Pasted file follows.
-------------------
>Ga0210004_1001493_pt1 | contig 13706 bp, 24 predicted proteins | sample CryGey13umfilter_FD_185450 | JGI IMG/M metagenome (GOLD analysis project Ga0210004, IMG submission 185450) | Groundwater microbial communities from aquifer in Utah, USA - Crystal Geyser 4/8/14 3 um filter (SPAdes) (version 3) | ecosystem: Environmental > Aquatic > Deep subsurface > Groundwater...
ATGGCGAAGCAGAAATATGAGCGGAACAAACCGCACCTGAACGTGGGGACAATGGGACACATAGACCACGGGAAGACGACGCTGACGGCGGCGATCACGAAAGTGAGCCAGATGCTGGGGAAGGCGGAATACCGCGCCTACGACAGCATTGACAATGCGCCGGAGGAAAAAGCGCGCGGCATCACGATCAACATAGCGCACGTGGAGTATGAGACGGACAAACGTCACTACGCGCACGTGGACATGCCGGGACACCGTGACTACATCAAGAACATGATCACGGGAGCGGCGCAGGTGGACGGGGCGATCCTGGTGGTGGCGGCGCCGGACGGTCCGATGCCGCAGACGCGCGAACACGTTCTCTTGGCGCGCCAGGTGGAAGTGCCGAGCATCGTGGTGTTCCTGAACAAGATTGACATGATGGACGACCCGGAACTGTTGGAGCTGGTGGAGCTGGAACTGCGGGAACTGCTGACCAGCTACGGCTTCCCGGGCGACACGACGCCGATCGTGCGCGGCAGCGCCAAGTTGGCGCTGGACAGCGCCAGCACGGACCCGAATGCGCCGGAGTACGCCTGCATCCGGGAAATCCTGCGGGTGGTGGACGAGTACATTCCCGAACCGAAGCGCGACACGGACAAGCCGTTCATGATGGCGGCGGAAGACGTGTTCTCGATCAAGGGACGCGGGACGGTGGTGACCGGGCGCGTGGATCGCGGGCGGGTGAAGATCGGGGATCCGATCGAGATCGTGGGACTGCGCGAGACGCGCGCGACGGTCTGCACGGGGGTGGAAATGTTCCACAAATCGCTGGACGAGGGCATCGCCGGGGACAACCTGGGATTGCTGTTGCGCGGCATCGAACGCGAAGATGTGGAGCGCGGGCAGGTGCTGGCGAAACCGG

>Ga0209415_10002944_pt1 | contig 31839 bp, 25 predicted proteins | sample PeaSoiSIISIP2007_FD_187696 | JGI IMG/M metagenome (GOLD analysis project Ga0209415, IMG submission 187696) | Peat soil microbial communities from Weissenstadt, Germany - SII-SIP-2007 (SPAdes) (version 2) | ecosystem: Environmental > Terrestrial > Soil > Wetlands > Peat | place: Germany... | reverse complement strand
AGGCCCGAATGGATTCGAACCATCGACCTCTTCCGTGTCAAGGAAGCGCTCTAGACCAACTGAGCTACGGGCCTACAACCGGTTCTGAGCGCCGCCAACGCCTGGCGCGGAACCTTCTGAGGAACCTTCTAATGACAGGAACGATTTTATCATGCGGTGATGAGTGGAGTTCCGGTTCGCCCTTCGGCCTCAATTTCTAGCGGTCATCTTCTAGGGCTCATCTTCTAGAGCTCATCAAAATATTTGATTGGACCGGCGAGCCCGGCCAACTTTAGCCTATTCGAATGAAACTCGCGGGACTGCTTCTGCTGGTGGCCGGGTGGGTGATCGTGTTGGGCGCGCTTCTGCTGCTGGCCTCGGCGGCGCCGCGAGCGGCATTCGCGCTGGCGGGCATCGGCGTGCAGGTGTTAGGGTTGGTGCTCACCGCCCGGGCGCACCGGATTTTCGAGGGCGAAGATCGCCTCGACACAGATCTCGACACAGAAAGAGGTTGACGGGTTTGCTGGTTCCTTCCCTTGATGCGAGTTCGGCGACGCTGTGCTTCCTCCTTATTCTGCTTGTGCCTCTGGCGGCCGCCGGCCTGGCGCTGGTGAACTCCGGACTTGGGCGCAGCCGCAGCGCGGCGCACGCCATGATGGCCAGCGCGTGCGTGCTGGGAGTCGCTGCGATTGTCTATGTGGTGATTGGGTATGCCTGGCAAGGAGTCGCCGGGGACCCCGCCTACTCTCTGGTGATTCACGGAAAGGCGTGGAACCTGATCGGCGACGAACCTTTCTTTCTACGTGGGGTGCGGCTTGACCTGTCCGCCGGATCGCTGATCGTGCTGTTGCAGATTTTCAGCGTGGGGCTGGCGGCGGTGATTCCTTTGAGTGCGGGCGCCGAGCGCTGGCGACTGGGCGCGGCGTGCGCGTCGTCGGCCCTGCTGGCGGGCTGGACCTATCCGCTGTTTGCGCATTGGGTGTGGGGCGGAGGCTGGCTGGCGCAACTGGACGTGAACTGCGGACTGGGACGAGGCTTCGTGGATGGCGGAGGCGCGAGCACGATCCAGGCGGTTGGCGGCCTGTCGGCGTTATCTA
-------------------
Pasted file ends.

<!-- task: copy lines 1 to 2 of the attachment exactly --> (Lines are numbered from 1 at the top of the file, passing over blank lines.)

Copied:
>Ga0210004_1001493_pt1 | contig 13706 bp, 24 predicted proteins | sample CryGey13umfilter_FD_185450 | JGI IMG/M metagenome (GOLD analysis project Ga0210004, IMG submission 185450) | Groundwater microbial communities from aquifer in Utah, USA - Crystal Geyser 4/8/14 3 um filter (SPAdes) (version 3) | ecosystem: Environmental > Aquatic > Deep subsurface > Groundwater...
ATGGCGAAGCAGAAATATGAGCGGAACAAACCGCACCTGAACGTGGGGACAATGGGACACATAGACCACGGGAAGACGACGCTGACGGCGGCGATCACGAAAGTGAGCCAGATGCTGGGGAAGGCGGAATACCGCGCCTACGACAGCATTGACAATGCGCCGGAGGAAAAAGCGCGCGGCATCACGATCAACATAGCGCACGTGGAGTATGAGACGGACAAACGTCACTACGCGCACGTGGACATGCCGGGACACCGTGACTACATCAAGAACATGATCACGGGAGCGGCGCAGGTGGACGGGGCGATCCTGGTGGTGGCGGCGCCGGACGGTCCGATGCCGCAGACGCGCGAACACGTTCTCTTGGCGCGCCAGGTGGAAGTGCCGAGCATCGTGGTGTTCCTGAACAAGATTGACATGATGGACGACCCGGAACTGTTGGAGCTGGTGGAGCTGGAACTGCGGGAACTGCTGACCAGCTACGGCTTCCCGGGCGACACGACGCCGATCGTGCGCGGCAGCGCCAAGTTGGCGCTGGACAGCGCCAGCACGGACCCGAATGCGCCGGAGTACGCCTGCATCCGGGAAATCCTGCGGGTGGTGGACGAGTACATTCCCGAACCGAAGCGCGACACGGACAAGCCGTTCATGATGGCGGCGGAAGACGTGTTCTCGATCAAGGGACGCGGGACGGTGGTGACCGGGCGCGTGGATCGCGGGCGGGTGAAGATCGGGGATCCGATCGAGATCGTGGGACTGCGCGAGACGCGCGCGACGGTCTGCACGGGGGTGGAAATGTTCCACAAATCGCTGGACGAGGGCATCGCCGGGGACAACCTGGGATTGCTGTTGCGCGGCATCGAACGCGAAGATGTGGAGCGCGGGCAGGTGCTGGCGAAACCGG